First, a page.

Avoiding Cholesterol is a No-Brainer

Avoiding Cholesterol is a No-Brainer
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Eggs and brains are the two most concentrated sources of cholesterol in the diet.

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Below is an approximation of this video’s audio content. To see any graphs, charts, graphics, images, and quotes to which Dr. Greger may be referring, watch the above video.

The egg industry would rather blame the bacon or hash browns, railing against this myth that eggs are the most concentrated source of dietary cholesterol. And it’s true, they’re right. It is a myth. According to the official USDA nutrient database, in a list of the most concentrated cholesterol sources, eggs are not #1; they’re #2. Brains are #1. Veal brains, cow brains, pig brains, lamb brains, raw pig brains, more veal brains, and then eggs. Then more brains, eggs, brains, brains, eggs, brains, eggs, and eggs. The take-home message? If you’re going to do veal brains? Pan-fried, definitely; not braised.

What about omega-3-rich eggs? “The new type of eggs containing omega-3 fatty acids are still loaded with cholesterol,” the Director of the Stroke Prevention & Atherosclerosis Research Centre notes. “The answer is not to feed flax seed to the chickens, but rather to put it on the cereal and leave the chicken out of the meal!”

The devastating new review published last year implicating egg consumption did not go over easy with the egg industry. They countered that the overly restrictive 200mg upper safety limit for cholesterol intake, that wouldn’t even allow a single egg, is only for people at risk for heart disease—to which the lead researcher replied, “[Most everyone is] at risk of vascular disease—the only ones who could eat [an] egg yolk regularly with impunity would be those who expect to die prematurely from nonvascular causes…” In other words, his famous “The only [people] who should eat eggs regularly are those [dying of] a terminal illness”—because at that point, who cares? You’re going to drop dead anyway.

In their landmark review, they conclude that waiting until your first stroke, heart attack, or diabetes diagnosis to avoid eggs is too late. They conclude: “Stopping egg consumption after a [heart attack] or stroke would be like quitting smoking after [a diagnosis of] lung cancer: a necessary action, but late.”

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Image thanks to Andreas

Below is an approximation of this video’s audio content. To see any graphs, charts, graphics, images, and quotes to which Dr. Greger may be referring, watch the above video.

The egg industry would rather blame the bacon or hash browns, railing against this myth that eggs are the most concentrated source of dietary cholesterol. And it’s true, they’re right. It is a myth. According to the official USDA nutrient database, in a list of the most concentrated cholesterol sources, eggs are not #1; they’re #2. Brains are #1. Veal brains, cow brains, pig brains, lamb brains, raw pig brains, more veal brains, and then eggs. Then more brains, eggs, brains, brains, eggs, brains, eggs, and eggs. The take-home message? If you’re going to do veal brains? Pan-fried, definitely; not braised.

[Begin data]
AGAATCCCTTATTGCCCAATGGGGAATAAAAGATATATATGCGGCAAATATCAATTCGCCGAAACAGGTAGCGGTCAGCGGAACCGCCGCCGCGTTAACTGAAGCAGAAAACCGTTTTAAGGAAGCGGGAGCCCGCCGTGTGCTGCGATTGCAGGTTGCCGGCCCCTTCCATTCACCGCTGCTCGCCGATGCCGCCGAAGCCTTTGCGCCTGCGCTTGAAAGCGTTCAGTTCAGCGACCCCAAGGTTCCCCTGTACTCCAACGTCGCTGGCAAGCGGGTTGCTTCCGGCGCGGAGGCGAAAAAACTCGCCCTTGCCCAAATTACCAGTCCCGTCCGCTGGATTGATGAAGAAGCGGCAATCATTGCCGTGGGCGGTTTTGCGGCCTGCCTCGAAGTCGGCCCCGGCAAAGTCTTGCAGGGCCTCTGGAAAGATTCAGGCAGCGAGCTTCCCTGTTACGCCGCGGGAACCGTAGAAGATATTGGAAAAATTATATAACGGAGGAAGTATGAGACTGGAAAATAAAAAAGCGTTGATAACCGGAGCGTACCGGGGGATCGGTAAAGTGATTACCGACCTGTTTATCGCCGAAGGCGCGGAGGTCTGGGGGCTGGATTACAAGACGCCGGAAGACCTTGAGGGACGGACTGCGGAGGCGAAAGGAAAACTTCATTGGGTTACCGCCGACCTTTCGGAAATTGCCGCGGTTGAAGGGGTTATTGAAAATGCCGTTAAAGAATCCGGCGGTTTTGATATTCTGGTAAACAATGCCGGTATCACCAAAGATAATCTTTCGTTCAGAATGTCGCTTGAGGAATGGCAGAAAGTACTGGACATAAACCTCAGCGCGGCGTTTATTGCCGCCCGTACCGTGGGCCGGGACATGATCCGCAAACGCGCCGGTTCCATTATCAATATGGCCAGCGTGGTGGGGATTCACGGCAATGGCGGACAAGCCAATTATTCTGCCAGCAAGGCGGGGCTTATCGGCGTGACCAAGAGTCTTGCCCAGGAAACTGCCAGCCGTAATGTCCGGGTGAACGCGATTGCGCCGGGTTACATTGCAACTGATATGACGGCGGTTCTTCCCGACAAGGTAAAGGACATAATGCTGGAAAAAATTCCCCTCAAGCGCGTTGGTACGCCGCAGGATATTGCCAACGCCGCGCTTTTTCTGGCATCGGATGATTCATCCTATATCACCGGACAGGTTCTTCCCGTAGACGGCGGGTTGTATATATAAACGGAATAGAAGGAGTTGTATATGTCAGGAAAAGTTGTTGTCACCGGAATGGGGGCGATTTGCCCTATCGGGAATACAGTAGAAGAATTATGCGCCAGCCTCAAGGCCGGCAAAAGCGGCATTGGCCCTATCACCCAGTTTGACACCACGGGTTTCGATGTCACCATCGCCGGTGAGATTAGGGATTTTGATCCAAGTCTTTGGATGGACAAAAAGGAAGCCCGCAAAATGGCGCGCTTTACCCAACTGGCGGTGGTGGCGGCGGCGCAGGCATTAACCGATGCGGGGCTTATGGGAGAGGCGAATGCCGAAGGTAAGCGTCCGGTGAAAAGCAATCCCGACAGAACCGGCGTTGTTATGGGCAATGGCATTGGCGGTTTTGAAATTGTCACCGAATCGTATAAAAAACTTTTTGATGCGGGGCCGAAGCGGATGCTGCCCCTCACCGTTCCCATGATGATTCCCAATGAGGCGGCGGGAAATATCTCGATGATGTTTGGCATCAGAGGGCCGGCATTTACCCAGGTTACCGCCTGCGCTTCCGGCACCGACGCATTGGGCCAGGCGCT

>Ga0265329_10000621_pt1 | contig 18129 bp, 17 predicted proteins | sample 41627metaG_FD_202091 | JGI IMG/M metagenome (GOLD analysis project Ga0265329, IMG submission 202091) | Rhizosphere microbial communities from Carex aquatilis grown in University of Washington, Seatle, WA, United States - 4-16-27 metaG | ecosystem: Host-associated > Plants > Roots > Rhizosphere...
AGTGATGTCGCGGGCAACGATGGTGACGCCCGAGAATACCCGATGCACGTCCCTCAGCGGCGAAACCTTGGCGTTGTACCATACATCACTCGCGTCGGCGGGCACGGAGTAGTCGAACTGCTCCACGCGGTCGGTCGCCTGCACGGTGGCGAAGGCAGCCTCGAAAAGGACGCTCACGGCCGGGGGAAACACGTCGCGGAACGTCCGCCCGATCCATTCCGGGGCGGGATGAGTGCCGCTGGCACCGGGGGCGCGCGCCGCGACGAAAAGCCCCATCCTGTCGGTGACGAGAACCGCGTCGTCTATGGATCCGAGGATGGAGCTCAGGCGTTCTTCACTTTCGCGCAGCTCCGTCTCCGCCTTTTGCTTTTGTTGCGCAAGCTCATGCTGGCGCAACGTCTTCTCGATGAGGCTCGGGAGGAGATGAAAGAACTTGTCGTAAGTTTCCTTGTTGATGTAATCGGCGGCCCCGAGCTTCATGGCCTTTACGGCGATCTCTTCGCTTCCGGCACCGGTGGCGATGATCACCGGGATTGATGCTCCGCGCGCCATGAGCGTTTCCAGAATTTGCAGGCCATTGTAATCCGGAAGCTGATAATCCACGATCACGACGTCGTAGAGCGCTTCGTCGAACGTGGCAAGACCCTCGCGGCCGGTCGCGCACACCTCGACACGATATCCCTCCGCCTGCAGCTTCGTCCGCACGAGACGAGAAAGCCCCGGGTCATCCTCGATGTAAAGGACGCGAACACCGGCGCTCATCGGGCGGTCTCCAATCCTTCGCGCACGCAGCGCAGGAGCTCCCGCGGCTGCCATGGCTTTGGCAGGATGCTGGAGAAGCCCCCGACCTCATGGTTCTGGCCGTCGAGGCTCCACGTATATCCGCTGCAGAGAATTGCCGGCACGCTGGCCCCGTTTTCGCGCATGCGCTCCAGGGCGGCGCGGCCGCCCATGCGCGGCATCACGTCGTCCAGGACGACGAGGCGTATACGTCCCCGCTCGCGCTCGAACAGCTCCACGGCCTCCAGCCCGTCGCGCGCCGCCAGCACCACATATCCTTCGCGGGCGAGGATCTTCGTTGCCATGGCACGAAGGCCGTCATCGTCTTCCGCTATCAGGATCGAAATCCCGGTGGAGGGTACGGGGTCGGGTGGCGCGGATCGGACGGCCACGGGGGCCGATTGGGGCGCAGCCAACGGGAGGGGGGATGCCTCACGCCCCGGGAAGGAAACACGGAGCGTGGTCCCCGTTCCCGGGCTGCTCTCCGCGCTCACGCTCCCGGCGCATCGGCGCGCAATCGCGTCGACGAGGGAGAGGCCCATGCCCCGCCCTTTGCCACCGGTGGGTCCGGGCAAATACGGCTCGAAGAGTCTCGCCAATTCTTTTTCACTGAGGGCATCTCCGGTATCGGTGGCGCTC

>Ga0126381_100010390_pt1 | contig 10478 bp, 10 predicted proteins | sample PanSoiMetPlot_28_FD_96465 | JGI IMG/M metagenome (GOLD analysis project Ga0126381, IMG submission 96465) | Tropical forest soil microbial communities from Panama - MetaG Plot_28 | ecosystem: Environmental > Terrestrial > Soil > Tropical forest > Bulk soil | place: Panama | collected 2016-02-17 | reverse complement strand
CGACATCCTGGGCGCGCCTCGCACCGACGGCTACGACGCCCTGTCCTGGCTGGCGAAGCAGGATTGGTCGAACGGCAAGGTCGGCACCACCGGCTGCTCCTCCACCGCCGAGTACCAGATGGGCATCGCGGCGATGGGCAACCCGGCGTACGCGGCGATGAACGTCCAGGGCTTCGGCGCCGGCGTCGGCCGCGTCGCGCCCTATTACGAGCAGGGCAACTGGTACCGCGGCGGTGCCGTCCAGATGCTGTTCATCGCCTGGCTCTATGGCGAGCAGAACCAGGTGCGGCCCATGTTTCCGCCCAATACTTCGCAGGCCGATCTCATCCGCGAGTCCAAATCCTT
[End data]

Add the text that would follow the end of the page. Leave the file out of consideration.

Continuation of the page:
What about omega-3-rich eggs? “The new type of eggs containing omega-3 fatty acids are still loaded with cholesterol,” the Director of the Stroke Prevention & Atherosclerosis Research Centre notes. “The answer is not to feed flax seed to the chickens, but rather to put it on the cereal and leave the chicken out of the meal!”

The devastating new review published last year implicating egg consumption did not go over easy with the egg industry. They countered that the overly restrictive 200mg upper safety limit for cholesterol intake, that wouldn’t even allow a single egg, is only for people at risk for heart disease—to which the lead researcher replied, “[Most everyone is] at risk of vascular disease—the only ones who could eat [an] egg yolk regularly with impunity would be those who expect to die prematurely from nonvascular causes…” In other words, his famous “The only [people] who should eat eggs regularly are those [dying of] a terminal illness”—because at that point, who cares? You’re going to drop dead anyway.

In their landmark review, they conclude that waiting until your first stroke, heart attack, or diabetes diagnosis to avoid eggs is too late. They conclude: “Stopping egg consumption after a [heart attack] or stroke would be like quitting smoking after [a diagnosis of] lung cancer: a necessary action, but late.”

Please consider volunteering to help out on the site.

Image thanks to Andreas

Nota del Doctor

Want to know more about cholesterol? Check out these videos:
Optimal Cholesterol Level
Cholesterol Crystals May Tear Through Our Artery Lining
Switching from Beef to Chicken & Fish May Not Lower Cholesterol

I guess only zombies are at higher risk than egg-eaters :)

To learn more about the egg industry’s misleading claims concerning eye health, check out my blog posts: Bad Egg, and Egg Industry Blind Spot.

For more context, be sure to check out my associated blog posts: The Most Anti-Inflammatory MushroomStool Size and Breast Cancer Risk; and Eggs, Cigarettes, and Atherosclerosis.

If you haven’t yet, you can subscribe to my videos for free by clicking here.

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